Why See Your Dentist for Sleep Apnea?

woman with blonde hair sitting in a dental chair smiling at a screen a dentist is showing her as he smiles too

Why Dentists Treat Sleep Apnea

Sleep apnea is a dangerous sleep condition that can lead to fatal bodily health conditions — so why do dentists often treat it? Well, dentists don’t just treat oral health issues. Your dentist looks at your teeth and mouth every time you visit, so they’re very familiar with these areas.


There’s a lot your dentist can see from a quick examination, such as whether you’re a smoker, which side of your body you sleep on, and whether you might have an eating disorder. 

Specialized Care

Most people see their dentist more often than any other doctor, so it’s likely they know your health pretty well. That means your dentist can recommend personalized options that suit your lifestyle.


Diagnosing OSA

Sleep apnea is one of the conditions your dentist may be able to identify before you or your physician. Not all dentists are trained in recognizing these signs, but a dentist like Dr. Roberta Garceau, who treats sleep apnea in Windsor, CT, can tell during a general exam.


If she notices signs of bruxism (teeth grinding), increased cavities, or other signs, she’ll recommend a sleep study to diagnose sleep apnea. Changes in your oral health can be indicative of a greater health issue.


In the case that you don’t have a regular dentist, looking at the symptoms of sleep apnea and comparing them to your own can serve as a starting point. However, for a second opinion from a professional, seeing a dentist can help you determine if you need additional testing.


The Signs of OSA

Though your dentist may be able to recognize the signs of OSA, it’s important to take note if you experience any of the following symptoms:

  • Obtrusive or constant snoring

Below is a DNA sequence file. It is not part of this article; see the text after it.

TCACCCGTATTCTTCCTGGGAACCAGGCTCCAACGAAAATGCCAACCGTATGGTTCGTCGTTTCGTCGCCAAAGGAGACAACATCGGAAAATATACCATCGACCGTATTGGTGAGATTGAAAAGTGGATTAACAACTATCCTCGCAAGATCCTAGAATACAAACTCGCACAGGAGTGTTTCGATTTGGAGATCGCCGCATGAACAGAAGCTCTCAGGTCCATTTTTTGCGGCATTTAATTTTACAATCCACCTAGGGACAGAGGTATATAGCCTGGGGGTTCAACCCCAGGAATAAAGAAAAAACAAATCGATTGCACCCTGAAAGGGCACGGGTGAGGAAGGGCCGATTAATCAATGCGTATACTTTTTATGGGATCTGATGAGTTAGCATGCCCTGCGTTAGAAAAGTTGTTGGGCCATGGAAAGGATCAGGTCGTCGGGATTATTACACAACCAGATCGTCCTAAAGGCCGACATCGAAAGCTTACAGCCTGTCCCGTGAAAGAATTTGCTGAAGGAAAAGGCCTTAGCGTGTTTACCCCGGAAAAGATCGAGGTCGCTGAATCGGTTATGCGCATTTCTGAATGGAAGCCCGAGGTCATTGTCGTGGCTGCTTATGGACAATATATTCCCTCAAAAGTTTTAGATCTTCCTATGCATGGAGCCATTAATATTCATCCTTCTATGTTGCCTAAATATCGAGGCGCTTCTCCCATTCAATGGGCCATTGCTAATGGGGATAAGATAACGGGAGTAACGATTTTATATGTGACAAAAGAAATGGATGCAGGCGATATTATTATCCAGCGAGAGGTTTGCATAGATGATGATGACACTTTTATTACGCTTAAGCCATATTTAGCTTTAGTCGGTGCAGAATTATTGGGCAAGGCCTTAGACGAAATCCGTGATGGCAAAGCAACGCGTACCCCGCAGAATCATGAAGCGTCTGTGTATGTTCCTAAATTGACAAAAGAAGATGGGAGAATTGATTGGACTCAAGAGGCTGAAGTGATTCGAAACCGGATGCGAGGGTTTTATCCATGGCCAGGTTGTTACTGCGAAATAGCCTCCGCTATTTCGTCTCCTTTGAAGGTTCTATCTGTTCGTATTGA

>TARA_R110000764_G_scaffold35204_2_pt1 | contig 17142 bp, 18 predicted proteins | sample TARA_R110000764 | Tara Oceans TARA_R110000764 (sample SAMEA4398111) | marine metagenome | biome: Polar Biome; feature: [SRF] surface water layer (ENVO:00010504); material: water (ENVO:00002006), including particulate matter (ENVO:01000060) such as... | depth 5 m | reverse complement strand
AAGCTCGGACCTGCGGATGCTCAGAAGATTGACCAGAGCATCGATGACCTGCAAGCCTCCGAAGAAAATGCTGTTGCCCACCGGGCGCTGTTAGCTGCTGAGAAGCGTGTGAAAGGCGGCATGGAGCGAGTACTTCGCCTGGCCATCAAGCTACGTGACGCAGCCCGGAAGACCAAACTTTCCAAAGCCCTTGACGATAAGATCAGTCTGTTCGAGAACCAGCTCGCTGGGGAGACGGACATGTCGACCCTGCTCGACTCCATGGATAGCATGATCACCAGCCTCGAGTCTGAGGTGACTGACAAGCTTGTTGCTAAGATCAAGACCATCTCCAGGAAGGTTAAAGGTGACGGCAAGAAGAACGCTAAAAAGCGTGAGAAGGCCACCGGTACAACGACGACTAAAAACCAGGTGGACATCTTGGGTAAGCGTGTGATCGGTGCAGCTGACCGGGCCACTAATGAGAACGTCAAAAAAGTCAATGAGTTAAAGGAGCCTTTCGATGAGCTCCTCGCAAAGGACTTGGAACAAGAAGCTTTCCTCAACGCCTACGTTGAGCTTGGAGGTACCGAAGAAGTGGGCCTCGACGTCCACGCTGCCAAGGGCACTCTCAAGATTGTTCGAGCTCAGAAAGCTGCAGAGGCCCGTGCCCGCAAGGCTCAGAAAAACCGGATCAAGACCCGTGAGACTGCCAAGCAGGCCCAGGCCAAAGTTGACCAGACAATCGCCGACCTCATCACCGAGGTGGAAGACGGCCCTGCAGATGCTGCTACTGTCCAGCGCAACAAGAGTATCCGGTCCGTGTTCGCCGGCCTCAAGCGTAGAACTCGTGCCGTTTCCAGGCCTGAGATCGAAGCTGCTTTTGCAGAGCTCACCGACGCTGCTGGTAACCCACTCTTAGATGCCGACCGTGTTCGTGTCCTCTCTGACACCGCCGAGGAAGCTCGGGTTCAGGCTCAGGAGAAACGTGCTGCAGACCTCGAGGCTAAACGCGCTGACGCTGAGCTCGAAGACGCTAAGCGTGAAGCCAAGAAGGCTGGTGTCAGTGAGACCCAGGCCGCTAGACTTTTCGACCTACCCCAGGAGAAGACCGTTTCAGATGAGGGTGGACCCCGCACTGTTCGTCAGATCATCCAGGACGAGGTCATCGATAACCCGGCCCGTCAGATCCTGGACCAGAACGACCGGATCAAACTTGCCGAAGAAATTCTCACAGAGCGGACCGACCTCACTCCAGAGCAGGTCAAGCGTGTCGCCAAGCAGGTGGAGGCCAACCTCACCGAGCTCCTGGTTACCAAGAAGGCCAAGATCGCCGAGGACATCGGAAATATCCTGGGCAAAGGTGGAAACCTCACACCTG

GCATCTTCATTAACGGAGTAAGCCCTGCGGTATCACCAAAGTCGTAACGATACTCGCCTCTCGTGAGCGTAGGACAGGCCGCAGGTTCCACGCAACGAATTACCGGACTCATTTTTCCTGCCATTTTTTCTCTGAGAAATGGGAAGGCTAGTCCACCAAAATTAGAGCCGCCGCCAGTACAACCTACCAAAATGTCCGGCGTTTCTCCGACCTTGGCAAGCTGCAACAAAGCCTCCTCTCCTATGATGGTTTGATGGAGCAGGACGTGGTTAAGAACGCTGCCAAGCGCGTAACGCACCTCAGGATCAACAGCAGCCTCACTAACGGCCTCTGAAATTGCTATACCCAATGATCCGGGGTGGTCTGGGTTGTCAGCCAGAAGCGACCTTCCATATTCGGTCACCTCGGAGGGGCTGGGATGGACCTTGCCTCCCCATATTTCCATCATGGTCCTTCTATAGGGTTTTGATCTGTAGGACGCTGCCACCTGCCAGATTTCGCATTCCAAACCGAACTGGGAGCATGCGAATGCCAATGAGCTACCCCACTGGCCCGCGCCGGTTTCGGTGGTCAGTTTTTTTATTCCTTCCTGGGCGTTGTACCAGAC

• Excessive daytime fatigue
  • Pauses in breathing during sleep
  • Gasping for air during sleep
  • Waking up throughout the night
  • Frequent nighttime bathroom trips

These are all common symptoms of sleep apnea. If you experience any of these symptoms, asking your dentist about the possibility of OSA is recommended.

Take-Home Sleep Tests

Many dentists, like Dr. Matthew Huff, offer convenient take-home sleep tests that are available at their offices. If your dentist offers them, they’re much easier to undergo than staying the night at a sleep clinic.


OSA Treatment Options

Recognizing the signs of sleep apnea is one thing, but why should you go to your dentist for treatment? CPAP machines are the most common form of treatment for OSA, and they’re offered through a physician.


Though CPAP machines are an effective treatment for OSA, many people don’t like to use them due to their size and the mask can trigger claustrophobia. Fortunately, there are more options available to treat sleep apnea.

Most dentists who treat sleep apnea, such as Dr. Chiarina Iregui, offer a variety of options so you can choose the one that you’re most inclined towards. Though CPAP and surgery can be obtained by seeing a physician, dentists can provide less invasive and customized treatment options.

Oral Appliance Therapy

Oral appliances are mouthguards, similar to sports guards or anti-bruxism mouthguards, but sleep apnea mouthguards are designed to help with snoring and keep your airway open so you can breathe. 


There are several types of oral appliances, too. One type moves your lower jaw forward slightly, keeping your airway open so you won’t wake up. Another type holds your tongue in place so it doesn’t slide back into your throat. 


You may need to try a couple of different appliances before you find the one that suits you.

Lifestyle Changes

In addition to a mouthguard, your dentist will likely talk about ways you can reduce your sleep apnea symptoms through lifestyle changes. 


One lifestyle change that can relieve some of the symptoms of OSA is to lose weight. Not everyone who has OSA is overweight, but extra weight increases your chance of developing sleep apnea. 


You can also train yourself to sleep on your side rather than on your back. Sleeping on your back often worsens the symptoms of OSA. One at-home tip that can help is to sew a tennis ball onto the back of the shirt you sleep in. 


Smoking can be a difficult habit to break, but it can help to greatly reduce the symptoms of sleep apnea. Quitting smoking can revitalize you and help you to sleep well.


Treatment Can Improve Your Life

No matter which manner of treatment you pursue to alleviate your sleep apnea, relieving your symptoms can drastically change your life for the better. With more sleep, you’ll be able to tackle more of the passions of your life without feeling so tired.